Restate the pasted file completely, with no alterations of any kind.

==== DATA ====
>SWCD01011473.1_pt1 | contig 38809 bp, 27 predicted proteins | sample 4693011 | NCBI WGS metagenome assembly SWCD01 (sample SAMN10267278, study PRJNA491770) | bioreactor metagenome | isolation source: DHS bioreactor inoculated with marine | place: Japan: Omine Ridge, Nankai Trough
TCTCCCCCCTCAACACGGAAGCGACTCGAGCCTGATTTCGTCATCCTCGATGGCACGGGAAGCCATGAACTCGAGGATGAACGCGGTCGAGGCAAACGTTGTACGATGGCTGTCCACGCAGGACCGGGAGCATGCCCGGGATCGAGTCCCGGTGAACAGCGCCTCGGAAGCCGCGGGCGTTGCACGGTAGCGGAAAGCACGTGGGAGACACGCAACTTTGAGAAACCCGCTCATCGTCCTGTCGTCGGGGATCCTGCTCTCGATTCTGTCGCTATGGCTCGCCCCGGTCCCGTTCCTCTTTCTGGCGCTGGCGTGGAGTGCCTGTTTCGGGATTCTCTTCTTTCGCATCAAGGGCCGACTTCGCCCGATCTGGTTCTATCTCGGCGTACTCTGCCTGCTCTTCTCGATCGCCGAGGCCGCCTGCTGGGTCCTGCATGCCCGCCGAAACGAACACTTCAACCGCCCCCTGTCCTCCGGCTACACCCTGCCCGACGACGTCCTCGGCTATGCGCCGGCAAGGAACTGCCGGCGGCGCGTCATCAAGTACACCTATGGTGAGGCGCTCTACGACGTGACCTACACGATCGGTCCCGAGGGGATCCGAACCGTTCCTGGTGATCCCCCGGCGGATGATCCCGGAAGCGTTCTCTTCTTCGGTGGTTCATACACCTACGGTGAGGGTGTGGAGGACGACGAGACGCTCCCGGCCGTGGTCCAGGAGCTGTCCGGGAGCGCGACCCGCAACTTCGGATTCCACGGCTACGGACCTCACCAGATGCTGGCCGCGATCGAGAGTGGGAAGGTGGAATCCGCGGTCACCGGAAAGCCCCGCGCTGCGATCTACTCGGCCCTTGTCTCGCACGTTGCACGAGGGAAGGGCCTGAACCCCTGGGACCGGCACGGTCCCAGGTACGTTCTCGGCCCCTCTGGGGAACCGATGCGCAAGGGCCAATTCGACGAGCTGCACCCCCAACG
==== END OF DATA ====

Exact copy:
>SWCD01011473.1_pt1 | contig 38809 bp, 27 predicted proteins | sample 4693011 | NCBI WGS metagenome assembly SWCD01 (sample SAMN10267278, study PRJNA491770) | bioreactor metagenome | isolation source: DHS bioreactor inoculated with marine | place: Japan: Omine Ridge, Nankai Trough
TCTCCCCCCTCAACACGGAAGCGACTCGAGCCTGATTTCGTCATCCTCGATGGCACGGGAAGCCATGAACTCGAGGATGAACGCGGTCGAGGCAAACGTTGTACGATGGCTGTCCACGCAGGACCGGGAGCATGCCCGGGATCGAGTCCCGGTGAACAGCGCCTCGGAAGCCGCGGGCGTTGCACGGTAGCGGAAAGCACGTGGGAGACACGCAACTTTGAGAAACCCGCTCATCGTCCTGTCGTCGGGGATCCTGCTCTCGATTCTGTCGCTATGGCTCGCCCCGGTCCCGTTCCTCTTTCTGGCGCTGGCGTGGAGTGCCTGTTTCGGGATTCTCTTCTTTCGCATCAAGGGCCGACTTCGCCCGATCTGGTTCTATCTCGGCGTACTCTGCCTGCTCTTCTCGATCGCCGAGGCCGCCTGCTGGGTCCTGCATGCCCGCCGAAACGAACACTTCAACCGCCCCCTGTCCTCCGGCTACACCCTGCCCGACGACGTCCTCGGCTATGCGCCGGCAAGGAACTGCCGGCGGCGCGTCATCAAGTACACCTATGGTGAGGCGCTCTACGACGTGACCTACACGATCGGTCCCGAGGGGATCCGAACCGTTCCTGGTGATCCCCCGGCGGATGATCCCGGAAGCGTTCTCTTCTTCGGTGGTTCATACACCTACGGTGAGGGTGTGGAGGACGACGAGACGCTCCCGGCCGTGGTCCAGGAGCTGTCCGGGAGCGCGACCCGCAACTTCGGATTCCACGGCTACGGACCTCACCAGATGCTGGCCGCGATCGAGAGTGGGAAGGTGGAATCCGCGGTCACCGGAAAGCCCCGCGCTGCGATCTACTCGGCCCTTGTCTCGCACGTTGCACGAGGGAAGGGCCTGAACCCCTGGGACCGGCACGGTCCCAGGTACGTTCTCGGCCCCTCTGGGGAACCGATGCGCAAGGGCCAATTCGACGAGCTGCACCCCCAACG